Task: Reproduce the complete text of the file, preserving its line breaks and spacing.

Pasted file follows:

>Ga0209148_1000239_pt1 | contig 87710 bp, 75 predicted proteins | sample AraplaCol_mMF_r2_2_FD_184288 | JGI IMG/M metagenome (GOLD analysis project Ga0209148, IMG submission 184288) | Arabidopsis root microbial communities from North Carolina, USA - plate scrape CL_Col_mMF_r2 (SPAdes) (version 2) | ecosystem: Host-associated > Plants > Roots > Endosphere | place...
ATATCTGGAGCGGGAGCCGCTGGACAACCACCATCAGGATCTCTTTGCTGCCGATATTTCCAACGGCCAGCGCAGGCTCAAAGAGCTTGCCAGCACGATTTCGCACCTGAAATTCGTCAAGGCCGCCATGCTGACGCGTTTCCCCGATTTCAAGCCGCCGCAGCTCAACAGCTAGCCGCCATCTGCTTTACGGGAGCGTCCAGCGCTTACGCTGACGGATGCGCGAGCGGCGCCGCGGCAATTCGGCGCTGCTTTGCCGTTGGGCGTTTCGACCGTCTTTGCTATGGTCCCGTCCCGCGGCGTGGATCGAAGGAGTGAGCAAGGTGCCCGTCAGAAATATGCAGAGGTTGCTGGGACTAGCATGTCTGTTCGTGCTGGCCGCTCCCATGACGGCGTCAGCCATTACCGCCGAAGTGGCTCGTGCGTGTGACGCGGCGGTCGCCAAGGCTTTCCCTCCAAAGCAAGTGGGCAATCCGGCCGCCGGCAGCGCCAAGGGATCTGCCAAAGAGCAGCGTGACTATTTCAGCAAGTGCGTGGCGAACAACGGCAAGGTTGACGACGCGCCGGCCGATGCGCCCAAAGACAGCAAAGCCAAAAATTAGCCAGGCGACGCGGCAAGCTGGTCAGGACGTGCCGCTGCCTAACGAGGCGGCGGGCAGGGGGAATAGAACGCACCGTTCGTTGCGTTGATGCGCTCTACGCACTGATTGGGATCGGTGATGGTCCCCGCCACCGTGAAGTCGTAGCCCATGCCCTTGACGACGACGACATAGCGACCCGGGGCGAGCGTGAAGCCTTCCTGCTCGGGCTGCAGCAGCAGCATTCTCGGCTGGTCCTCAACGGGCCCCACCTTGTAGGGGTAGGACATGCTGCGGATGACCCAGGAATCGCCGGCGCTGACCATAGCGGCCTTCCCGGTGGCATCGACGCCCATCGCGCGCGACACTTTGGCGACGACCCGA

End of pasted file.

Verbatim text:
>Ga0209148_1000239_pt1 | contig 87710 bp, 75 predicted proteins | sample AraplaCol_mMF_r2_2_FD_184288 | JGI IMG/M metagenome (GOLD analysis project Ga0209148, IMG submission 184288) | Arabidopsis root microbial communities from North Carolina, USA - plate scrape CL_Col_mMF_r2 (SPAdes) (version 2) | ecosystem: Host-associated > Plants > Roots > Endosphere | place...
ATATCTGGAGCGGGAGCCGCTGGACAACCACCATCAGGATCTCTTTGCTGCCGATATTTCCAACGGCCAGCGCAGGCTCAAAGAGCTTGCCAGCACGATTTCGCACCTGAAATTCGTCAAGGCCGCCATGCTGACGCGTTTCCCCGATTTCAAGCCGCCGCAGCTCAACAGCTAGCCGCCATCTGCTTTACGGGAGCGTCCAGCGCTTACGCTGACGGATGCGCGAGCGGCGCCGCGGCAATTCGGCGCTGCTTTGCCGTTGGGCGTTTCGACCGTCTTTGCTATGGTCCCGTCCCGCGGCGTGGATCGAAGGAGTGAGCAAGGTGCCCGTCAGAAATATGCAGAGGTTGCTGGGACTAGCATGTCTGTTCGTGCTGGCCGCTCCCATGACGGCGTCAGCCATTACCGCCGAAGTGGCTCGTGCGTGTGACGCGGCGGTCGCCAAGGCTTTCCCTCCAAAGCAAGTGGGCAATCCGGCCGCCGGCAGCGCCAAGGGATCTGCCAAAGAGCAGCGTGACTATTTCAGCAAGTGCGTGGCGAACAACGGCAAGGTTGACGACGCGCCGGCCGATGCGCCCAAAGACAGCAAAGCCAAAAATTAGCCAGGCGACGCGGCAAGCTGGTCAGGACGTGCCGCTGCCTAACGAGGCGGCGGGCAGGGGGAATAGAACGCACCGTTCGTTGCGTTGATGCGCTCTACGCACTGATTGGGATCGGTGATGGTCCCCGCCACCGTGAAGTCGTAGCCCATGCCCTTGACGACGACGACATAGCGACCCGGGGCGAGCGTGAAGCCTTCCTGCTCGGGCTGCAGCAGCAGCATTCTCGGCTGGTCCTCAACGGGCCCCACCTTGTAGGGGTAGGACATGCTGCGGATGACCCAGGAATCGCCGGCGCTGACCATAGCGGCCTTCCCGGTGGCATCGACGCCCATCGCGCGCGACACTTTGGCGACGACCCGA